Thursday, 7 July 2016

ThinkBIM - Summer Conference 2016

Yesterday I chaired the ThinkBIM Summer Conference - Soft data, hard landings and asset management.

The theme was looking at stages 7, 0 and 1 of a project. How the needs of the 'in use' stage of a project could be considered at the 'strategy' and 'briefing' stage.

The venue for the ThinkBIM conferences is now the fantastic Squire Paton Boggs offices in Leeds City Centre. The photograph below shows the lovely new setting that mixes the old with the new in terms of architecture...
A new setting for ThinkBIM
Deborah Rowland was the first speaker. Deborah has experience in facility management in the private sector for Barclays and also as one of the leaders in the public sector through her work with Ministry of Justice.

To find out more about the MoJ story please see the link below:

Deborah also talked highly of the work being done by Andy Green from Faithful+Gould on linking SFG20 maintenance specifications with NRM and Uniclass 2015 codes to help with data flow from design and construction into operations.

Jacqueline Walpole then followed with her keynote. Jacqueline reflected back on the work she was involved in a few years ago with UCL Academy, BAM and Autodesk looking at FM and BIM solutions.

It was interesting listening to Jacqueline's expertise and seeing how digitised the FM industry already is. The challenge, as always, is to try and get digital information to flow and not to have to start from scratch at certain phases of the project.
A to-scale version of the plan of work that nicely illustrates the importance of the 'in use' phase
Following the opening two keynotes, it was time for the roundtables. For this event, I hosted a session looking at how lessons learned from the operation stages of previous projects can feed into an EIR template for future projects.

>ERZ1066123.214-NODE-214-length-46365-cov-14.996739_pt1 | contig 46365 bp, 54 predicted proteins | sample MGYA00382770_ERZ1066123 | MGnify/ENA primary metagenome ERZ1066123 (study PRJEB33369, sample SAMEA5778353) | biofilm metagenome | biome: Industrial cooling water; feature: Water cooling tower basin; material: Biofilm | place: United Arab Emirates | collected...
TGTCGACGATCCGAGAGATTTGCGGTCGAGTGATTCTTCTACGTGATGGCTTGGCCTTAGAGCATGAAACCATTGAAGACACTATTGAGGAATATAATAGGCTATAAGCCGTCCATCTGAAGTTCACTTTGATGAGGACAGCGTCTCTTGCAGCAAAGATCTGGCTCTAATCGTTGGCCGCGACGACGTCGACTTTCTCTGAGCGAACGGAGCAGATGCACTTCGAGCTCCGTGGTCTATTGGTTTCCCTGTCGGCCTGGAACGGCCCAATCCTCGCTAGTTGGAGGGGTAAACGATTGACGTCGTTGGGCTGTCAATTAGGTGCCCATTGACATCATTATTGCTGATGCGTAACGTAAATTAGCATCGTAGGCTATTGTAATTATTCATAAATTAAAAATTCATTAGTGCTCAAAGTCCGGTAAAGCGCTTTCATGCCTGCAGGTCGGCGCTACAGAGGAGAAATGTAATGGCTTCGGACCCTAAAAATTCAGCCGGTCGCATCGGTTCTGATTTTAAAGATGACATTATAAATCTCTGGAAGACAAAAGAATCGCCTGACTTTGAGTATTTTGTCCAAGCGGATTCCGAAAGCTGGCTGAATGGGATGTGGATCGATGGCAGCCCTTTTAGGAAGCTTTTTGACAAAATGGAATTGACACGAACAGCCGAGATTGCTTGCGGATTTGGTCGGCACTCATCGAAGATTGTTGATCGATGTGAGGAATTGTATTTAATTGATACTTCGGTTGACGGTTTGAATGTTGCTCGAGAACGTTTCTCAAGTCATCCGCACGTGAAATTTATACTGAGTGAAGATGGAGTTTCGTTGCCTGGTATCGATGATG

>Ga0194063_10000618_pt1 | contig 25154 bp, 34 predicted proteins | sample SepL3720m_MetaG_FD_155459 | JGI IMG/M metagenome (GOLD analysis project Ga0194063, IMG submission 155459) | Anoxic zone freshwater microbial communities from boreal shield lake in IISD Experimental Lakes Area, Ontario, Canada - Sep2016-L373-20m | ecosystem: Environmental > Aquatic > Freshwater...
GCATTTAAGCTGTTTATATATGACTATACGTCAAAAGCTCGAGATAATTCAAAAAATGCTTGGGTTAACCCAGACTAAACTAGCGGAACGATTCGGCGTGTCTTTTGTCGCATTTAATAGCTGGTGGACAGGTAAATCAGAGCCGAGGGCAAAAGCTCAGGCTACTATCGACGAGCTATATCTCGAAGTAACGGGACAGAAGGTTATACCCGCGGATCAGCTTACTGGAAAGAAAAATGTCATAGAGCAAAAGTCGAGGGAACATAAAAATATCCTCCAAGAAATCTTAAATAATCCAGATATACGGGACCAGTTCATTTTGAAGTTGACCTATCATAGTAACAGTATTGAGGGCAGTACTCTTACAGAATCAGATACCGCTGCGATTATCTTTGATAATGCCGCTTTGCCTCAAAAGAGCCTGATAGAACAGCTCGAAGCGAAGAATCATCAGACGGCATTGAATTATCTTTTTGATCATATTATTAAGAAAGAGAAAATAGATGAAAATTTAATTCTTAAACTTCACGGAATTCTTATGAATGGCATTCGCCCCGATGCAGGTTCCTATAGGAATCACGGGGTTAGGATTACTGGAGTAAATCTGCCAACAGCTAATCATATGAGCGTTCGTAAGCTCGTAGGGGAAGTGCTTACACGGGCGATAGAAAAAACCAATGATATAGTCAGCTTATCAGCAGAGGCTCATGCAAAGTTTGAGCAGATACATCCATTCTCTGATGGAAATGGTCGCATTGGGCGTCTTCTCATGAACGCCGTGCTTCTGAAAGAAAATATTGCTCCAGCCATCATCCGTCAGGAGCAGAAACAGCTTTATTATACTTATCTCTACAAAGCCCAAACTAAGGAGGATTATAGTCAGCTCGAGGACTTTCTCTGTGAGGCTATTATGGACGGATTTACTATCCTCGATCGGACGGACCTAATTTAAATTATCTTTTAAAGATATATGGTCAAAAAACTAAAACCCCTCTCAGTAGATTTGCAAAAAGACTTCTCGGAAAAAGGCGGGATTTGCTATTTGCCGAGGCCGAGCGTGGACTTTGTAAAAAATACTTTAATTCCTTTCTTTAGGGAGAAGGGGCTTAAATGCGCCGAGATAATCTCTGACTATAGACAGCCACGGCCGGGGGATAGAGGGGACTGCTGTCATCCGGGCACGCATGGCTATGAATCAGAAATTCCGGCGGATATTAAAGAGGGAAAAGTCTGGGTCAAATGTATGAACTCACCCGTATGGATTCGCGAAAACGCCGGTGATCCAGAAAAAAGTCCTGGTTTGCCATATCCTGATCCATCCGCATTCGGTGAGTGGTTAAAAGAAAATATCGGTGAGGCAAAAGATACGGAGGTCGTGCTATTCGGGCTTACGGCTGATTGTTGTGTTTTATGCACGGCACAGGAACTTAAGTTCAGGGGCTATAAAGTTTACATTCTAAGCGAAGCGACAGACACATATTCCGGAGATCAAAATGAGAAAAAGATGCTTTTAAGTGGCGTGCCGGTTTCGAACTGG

A digital technical structure to supplement the EIR process
ThinkBIM Duncan asked for five take-home points from the roundtable. So here we go...
  1. A few years on now since the publication of PAS1192:2 and 3 the participants are still not seeing many good examples of EIRs on projects. This includes projects where teams are working for extremely large clients who do many repeat similar buildings. The sample content on the BIM Task Group website and the documents made public from MofJ seem to be the best examples currently:
    - BIM Task Group sample EIR
    - MoJ sample documents
  2. Lessons learned on successes and failures can feed into the EIRs. A specific example given was repeated mistakes on wall covering solutions on multiple retail projects for the same client from different teams  - could be easily avoidable if this information was captured digitally and fed into a single template.
  3. Big clients could make big savings by employing one person to standardised their processes and concentrate on good data kicking off a project. If you are building 12 offices/superstore/schools per year - could you save at least £5K per project by employing someone to get the digital process right?
  4. A solution that allowed information to flow digitally from strategy to brief into the information production phases of a project would be well received. I presented some concepts as to how this could maybe be done through a template plan of work that considered space types and system types and it was well received. For example, a high school will have an assembly hall and washrooms and piling systems and heating systems etc... - having lessons learned captured in a template which then fed into design to ensure a better outcome when the school is used is something that would provide value.
  5. Could the various sector specific BIM4 groups contribute to sample templates that help their sectors? Sharing knowledge and making the industry more efficient? Many of the BIM groups have been receiving information from the central BIM Task Group over the last five years - is it now time for everyone to show how it can be done?
The final session was from Dr Graham Kelly from BIM Academy. He presented the work they have been doing in Australia with the Sydney Opera House.

This was a fascinating case study - plenty of web links below on how they are connecting many databases via an online 3D model viewer to meet the building's daily FM needs.

Graham from BIM Academy - using the 3D model, via a webbrowser for the FM of a major building
So all in all - another super ThinkBIM conference. Well done to all of the team that put it together and I look forward to the next one.

To view all of my posts from the ThinkBIM series over the last five years or so click below:

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